House Season 6 Episode 3 The Tyrant featured a rare television appearance by the great James Earl Jones. It also featured the return of House the jerk and the original diagnostic team of Foreman, Chase, and Cameron.
Some spoilers follow.
There had been some worry that House’s sojourn in the mental institution was going to create a kinder, gentler House, House seemed to be trying to be a nice guy in the previous episode, taking up cooking for example.
Fortunately, the old House is starting to fight his way back in House Season 6 Episode 3 The Tyrant, which finds Dr. House is a kind of limbo between being a patient and being who he was born to be, Chief of Diagnostics at a major, teaching hospital.
Besides getting back his medical license, there is one obstacle remaining between House and his birthright. That obstacle is Dr. Foreman, a doctor almost as skilled as House is, certainly as mean, but not quite as entertaining. The need to rattle and unnerve Foreman brings out the old House, sarcastic, a little childish, and an ego as wide as the clear blue sky.
And it’s just in time too. This week’s patient is General Dibala (which sounds similar to “General Diablo”; get it?), played by James Earl Jones. The whole mystery of what is ailing him is rather beside the point next to the ethical dilemma Dibala represents. If Dibala were, to say, die in the hospital, he would not go back to his tin pot, African hell hole to make it even more hellish by ordering the massacre of the local ethnic minority. Think of the blood bath that happened in Rwanda and the gentle reader will get an idea. It’s sort of like having Hitler under ones care and knowing that the moment he walks out of the hospital he is going to order the Final Solution.
But the Hippocratic Oath is rather clear on this point. It is not the Doctor’s business to make moral judgments about his or her patient. It is the Doctor’s role to heal, whether the patient is a modern day Idi Amin or whether he is Gandhi.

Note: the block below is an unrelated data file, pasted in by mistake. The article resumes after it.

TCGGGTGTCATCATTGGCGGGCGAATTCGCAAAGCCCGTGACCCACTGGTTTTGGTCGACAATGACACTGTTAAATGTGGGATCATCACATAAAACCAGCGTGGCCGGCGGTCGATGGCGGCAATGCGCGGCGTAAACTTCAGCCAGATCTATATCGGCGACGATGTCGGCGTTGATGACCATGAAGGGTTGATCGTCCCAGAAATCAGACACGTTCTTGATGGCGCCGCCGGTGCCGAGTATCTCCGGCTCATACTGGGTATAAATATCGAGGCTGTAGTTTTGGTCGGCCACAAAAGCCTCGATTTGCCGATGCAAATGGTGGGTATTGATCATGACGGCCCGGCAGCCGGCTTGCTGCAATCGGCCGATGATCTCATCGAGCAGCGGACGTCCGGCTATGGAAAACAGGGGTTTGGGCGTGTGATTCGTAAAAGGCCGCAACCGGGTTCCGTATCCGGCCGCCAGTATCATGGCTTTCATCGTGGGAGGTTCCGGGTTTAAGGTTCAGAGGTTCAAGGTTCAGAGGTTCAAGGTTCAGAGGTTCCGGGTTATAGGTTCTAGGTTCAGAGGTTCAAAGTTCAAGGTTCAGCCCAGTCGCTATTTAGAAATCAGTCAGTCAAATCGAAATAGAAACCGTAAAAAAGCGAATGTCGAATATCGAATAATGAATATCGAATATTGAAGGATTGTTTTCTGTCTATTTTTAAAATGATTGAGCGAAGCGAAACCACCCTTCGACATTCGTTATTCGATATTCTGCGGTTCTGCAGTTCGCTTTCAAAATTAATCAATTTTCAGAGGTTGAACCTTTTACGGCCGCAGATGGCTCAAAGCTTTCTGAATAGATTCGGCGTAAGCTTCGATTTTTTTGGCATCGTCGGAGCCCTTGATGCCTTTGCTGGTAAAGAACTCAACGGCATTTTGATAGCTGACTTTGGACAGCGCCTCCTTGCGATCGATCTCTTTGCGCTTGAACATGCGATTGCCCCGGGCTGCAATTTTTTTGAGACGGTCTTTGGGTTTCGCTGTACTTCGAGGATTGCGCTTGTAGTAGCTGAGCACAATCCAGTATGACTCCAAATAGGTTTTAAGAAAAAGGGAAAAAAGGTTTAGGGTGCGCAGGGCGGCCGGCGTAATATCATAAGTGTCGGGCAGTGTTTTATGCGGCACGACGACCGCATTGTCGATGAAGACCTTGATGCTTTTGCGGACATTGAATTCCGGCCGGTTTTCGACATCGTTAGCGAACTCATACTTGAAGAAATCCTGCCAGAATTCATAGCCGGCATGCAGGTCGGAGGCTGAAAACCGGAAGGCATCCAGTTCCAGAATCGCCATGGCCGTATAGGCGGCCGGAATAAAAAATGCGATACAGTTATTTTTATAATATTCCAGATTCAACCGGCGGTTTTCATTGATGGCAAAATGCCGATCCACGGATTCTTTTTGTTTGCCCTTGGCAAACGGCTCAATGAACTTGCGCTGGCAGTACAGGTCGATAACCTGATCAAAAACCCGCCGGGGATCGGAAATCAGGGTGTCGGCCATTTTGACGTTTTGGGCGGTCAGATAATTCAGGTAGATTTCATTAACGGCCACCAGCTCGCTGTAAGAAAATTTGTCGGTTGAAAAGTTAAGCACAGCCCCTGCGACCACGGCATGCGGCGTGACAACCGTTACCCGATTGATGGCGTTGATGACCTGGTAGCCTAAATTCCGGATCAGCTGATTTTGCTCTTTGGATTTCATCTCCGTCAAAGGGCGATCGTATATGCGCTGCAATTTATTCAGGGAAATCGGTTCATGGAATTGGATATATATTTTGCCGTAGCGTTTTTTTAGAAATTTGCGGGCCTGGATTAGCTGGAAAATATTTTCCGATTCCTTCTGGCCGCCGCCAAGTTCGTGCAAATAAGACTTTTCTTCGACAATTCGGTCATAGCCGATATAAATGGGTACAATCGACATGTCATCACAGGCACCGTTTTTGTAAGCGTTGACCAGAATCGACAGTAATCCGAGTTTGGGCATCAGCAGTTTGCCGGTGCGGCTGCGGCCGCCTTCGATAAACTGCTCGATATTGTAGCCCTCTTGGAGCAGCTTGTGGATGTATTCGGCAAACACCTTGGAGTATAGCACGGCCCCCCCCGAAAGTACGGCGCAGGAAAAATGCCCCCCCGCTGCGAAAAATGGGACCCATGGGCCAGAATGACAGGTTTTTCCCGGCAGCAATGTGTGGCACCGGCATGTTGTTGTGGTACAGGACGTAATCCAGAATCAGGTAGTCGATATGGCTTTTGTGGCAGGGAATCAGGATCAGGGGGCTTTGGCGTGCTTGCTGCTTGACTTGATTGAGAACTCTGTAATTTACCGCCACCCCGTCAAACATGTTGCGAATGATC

Dibala is not making things easy. He is quite unapologetic about what he has done and what he plans to do. It is necessary, you see, for the sake of stability.
Oddly enough, House is not even involved in the wrestling of this moral dilemma. House has a role in a side problem concerning a former Canadian peace keeper who is making life a living hell for Wilson because his lack of one arm is hurting. House fixes the problem in typical House fashion, being one part an angel of mercy, one part felon. The guy is suitably grateful and stops taking out his dismemberment on Wilson.
The whole African dictator dilemma is solved, somewhat unethically, by Chase, after Cameron makes a stab at it by trying to convince one of President Dibala’s cronies that the old monster has lost both oars in the water (hint hint, nudge nudge.) Foreman is horrified, but can do nothing because the news that the beloved President Dibala had died unnaturally would plunge his country into blood. But can Chase do murder and not suffer consequence? demands Foreman. The look on Chase’s face suggests that the answer is, of course not.
There is a way that one can solve the dilemma and still not annoy Dr, Hippocrates. One does ones best to cure the old monster. Then one waits for him in the parking lot of the hospital with a Glock, locked and loaded. Or one wires the Presidential limo to explode. Or maybe one makes a call to Dexter in Miami. In any case, put the old monster down after having done ones duty as a doctor.
Source: House, The Tyrant, TV.Com